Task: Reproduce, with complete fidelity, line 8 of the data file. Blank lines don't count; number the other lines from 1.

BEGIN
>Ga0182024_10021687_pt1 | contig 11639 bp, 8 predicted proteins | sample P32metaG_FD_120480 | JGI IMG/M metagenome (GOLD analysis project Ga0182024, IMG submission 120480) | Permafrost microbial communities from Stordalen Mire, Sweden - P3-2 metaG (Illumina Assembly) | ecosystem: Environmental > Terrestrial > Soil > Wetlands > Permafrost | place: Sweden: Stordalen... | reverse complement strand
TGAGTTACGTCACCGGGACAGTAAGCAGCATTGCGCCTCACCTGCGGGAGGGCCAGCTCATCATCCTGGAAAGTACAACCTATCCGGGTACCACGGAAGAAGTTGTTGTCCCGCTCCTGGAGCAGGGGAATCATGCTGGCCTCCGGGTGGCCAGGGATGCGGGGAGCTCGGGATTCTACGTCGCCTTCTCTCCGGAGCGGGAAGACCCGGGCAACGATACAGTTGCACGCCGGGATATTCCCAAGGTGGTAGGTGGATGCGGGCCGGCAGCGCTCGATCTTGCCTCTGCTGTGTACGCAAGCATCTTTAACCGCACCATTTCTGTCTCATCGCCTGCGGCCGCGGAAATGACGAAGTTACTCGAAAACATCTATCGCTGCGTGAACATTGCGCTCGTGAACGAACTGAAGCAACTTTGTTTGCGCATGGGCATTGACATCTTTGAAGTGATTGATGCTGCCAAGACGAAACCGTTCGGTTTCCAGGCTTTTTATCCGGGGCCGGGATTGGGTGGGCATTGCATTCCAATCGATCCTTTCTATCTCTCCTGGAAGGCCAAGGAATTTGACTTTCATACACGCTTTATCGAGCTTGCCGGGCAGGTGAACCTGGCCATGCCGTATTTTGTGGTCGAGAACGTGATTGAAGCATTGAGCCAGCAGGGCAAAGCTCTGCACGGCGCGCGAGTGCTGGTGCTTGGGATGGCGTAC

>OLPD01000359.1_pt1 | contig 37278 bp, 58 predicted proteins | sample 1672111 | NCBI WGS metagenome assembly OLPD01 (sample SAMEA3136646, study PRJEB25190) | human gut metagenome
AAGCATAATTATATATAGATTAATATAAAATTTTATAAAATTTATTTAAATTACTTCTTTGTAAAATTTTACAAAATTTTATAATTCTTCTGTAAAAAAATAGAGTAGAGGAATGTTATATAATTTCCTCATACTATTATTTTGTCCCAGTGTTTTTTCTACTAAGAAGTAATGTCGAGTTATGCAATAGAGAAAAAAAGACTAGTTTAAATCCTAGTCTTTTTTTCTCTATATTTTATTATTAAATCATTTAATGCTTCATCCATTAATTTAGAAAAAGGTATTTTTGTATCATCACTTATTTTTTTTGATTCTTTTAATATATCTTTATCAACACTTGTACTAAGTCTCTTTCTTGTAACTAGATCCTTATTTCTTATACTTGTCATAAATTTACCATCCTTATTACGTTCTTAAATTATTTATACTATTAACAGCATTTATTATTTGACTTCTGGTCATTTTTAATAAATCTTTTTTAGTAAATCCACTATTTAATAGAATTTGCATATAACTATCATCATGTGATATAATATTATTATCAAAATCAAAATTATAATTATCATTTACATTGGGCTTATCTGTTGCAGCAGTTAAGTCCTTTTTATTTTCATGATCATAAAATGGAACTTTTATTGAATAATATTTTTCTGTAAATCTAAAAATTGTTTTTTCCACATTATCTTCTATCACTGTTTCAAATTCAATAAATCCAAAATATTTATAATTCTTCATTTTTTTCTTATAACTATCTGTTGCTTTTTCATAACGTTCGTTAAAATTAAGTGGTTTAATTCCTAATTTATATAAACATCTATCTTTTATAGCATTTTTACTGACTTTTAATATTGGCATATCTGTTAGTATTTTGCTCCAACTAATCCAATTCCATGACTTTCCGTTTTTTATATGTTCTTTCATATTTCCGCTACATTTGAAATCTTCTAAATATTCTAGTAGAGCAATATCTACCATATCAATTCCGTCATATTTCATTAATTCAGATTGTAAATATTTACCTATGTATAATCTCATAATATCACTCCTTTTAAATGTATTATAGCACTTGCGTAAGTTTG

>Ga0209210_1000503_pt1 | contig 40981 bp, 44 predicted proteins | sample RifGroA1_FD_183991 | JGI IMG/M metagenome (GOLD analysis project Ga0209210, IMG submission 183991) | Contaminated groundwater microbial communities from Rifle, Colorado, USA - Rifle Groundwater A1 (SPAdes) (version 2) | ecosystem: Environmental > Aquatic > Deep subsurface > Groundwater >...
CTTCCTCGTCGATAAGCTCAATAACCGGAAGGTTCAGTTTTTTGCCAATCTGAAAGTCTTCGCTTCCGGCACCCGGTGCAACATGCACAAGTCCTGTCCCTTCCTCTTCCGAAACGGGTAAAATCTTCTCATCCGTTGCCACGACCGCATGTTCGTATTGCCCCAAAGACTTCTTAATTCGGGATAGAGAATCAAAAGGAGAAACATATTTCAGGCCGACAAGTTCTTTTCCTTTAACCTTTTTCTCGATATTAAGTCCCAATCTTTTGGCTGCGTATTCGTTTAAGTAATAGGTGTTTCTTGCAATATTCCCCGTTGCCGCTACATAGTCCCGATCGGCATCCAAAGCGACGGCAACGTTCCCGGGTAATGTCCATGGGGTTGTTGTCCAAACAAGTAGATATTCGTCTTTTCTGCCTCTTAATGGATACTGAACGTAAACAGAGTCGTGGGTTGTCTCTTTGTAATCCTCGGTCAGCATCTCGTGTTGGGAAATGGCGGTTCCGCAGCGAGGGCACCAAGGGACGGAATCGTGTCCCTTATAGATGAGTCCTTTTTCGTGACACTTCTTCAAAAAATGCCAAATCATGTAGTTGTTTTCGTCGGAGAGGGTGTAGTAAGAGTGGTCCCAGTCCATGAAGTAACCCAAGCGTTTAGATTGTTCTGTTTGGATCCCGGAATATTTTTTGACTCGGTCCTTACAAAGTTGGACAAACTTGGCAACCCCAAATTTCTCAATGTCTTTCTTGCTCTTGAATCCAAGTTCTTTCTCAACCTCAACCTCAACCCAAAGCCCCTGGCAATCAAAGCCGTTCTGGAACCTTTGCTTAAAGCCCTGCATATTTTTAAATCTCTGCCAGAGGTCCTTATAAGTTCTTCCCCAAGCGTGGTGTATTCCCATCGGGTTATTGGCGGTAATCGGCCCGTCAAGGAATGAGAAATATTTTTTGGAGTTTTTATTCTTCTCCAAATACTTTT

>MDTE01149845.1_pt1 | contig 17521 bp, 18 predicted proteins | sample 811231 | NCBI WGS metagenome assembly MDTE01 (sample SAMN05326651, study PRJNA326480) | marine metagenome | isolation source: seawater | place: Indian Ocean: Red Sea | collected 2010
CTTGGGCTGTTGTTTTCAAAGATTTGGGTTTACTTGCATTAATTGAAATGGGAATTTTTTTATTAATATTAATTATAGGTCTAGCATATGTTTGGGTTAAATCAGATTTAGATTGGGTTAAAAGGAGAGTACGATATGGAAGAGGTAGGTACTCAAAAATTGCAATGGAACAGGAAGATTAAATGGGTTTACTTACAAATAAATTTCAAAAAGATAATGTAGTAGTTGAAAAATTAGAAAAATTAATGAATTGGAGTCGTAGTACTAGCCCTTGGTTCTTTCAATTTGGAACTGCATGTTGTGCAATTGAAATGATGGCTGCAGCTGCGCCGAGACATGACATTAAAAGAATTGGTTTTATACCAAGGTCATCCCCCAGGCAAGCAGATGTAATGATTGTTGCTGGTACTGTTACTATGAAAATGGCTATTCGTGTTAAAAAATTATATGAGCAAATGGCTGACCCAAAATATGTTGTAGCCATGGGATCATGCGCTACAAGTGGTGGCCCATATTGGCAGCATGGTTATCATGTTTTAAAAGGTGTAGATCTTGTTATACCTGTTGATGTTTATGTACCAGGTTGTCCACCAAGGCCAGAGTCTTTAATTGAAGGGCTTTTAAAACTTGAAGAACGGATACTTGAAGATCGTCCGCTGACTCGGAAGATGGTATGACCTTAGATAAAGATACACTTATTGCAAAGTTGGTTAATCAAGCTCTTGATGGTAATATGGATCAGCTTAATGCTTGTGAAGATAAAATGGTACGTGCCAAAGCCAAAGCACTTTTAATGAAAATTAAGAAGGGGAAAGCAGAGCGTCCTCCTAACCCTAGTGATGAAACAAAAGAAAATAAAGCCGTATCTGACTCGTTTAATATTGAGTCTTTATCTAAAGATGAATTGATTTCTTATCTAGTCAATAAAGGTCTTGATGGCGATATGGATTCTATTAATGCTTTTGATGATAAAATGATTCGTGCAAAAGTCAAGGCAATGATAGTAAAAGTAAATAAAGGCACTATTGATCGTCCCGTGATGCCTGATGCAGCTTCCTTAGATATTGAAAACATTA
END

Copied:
CTTGGGCTGTTGTTTTCAAAGATTTGGGTTTACTTGCATTAATTGAAATGGGAATTTTTTTATTAATATTAATTATAGGTCTAGCATATGTTTGGGTTAAATCAGATTTAGATTGGGTTAAAAGGAGAGTACGATATGGAAGAGGTAGGTACTCAAAAATTGCAATGGAACAGGAAGATTAAATGGGTTTACTTACAAATAAATTTCAAAAAGATAATGTAGTAGTTGAAAAATTAGAAAAATTAATGAATTGGAGTCGTAGTACTAGCCCTTGGTTCTTTCAATTTGGAACTGCATGTTGTGCAATTGAAATGATGGCTGCAGCTGCGCCGAGACATGACATTAAAAGAATTGGTTTTATACCAAGGTCATCCCCCAGGCAAGCAGATGTAATGATTGTTGCTGGTACTGTTACTATGAAAATGGCTATTCGTGTTAAAAAATTATATGAGCAAATGGCTGACCCAAAATATGTTGTAGCCATGGGATCATGCGCTACAAGTGGTGGCCCATATTGGCAGCATGGTTATCATGTTTTAAAAGGTGTAGATCTTGTTATACCTGTTGATGTTTATGTACCAGGTTGTCCACCAAGGCCAGAGTCTTTAATTGAAGGGCTTTTAAAACTTGAAGAACGGATACTTGAAGATCGTCCGCTGACTCGGAAGATGGTATGACCTTAGATAAAGATACACTTATTGCAAAGTTGGTTAATCAAGCTCTTGATGGTAATATGGATCAGCTTAATGCTTGTGAAGATAAAATGGTACGTGCCAAAGCCAAAGCACTTTTAATGAAAATTAAGAAGGGGAAAGCAGAGCGTCCTCCTAACCCTAGTGATGAAACAAAAGAAAATAAAGCCGTATCTGACTCGTTTAATATTGAGTCTTTATCTAAAGATGAATTGATTTCTTATCTAGTCAATAAAGGTCTTGATGGCGATATGGATTCTATTAATGCTTTTGATGATAAAATGATTCGTGCAAAAGTCAAGGCAATGATAGTAAAAGTAAATAAAGGCACTATTGATCGTCCCGTGATGCCTGATGCAGCTTCCTTAGATATTGAAAACATTA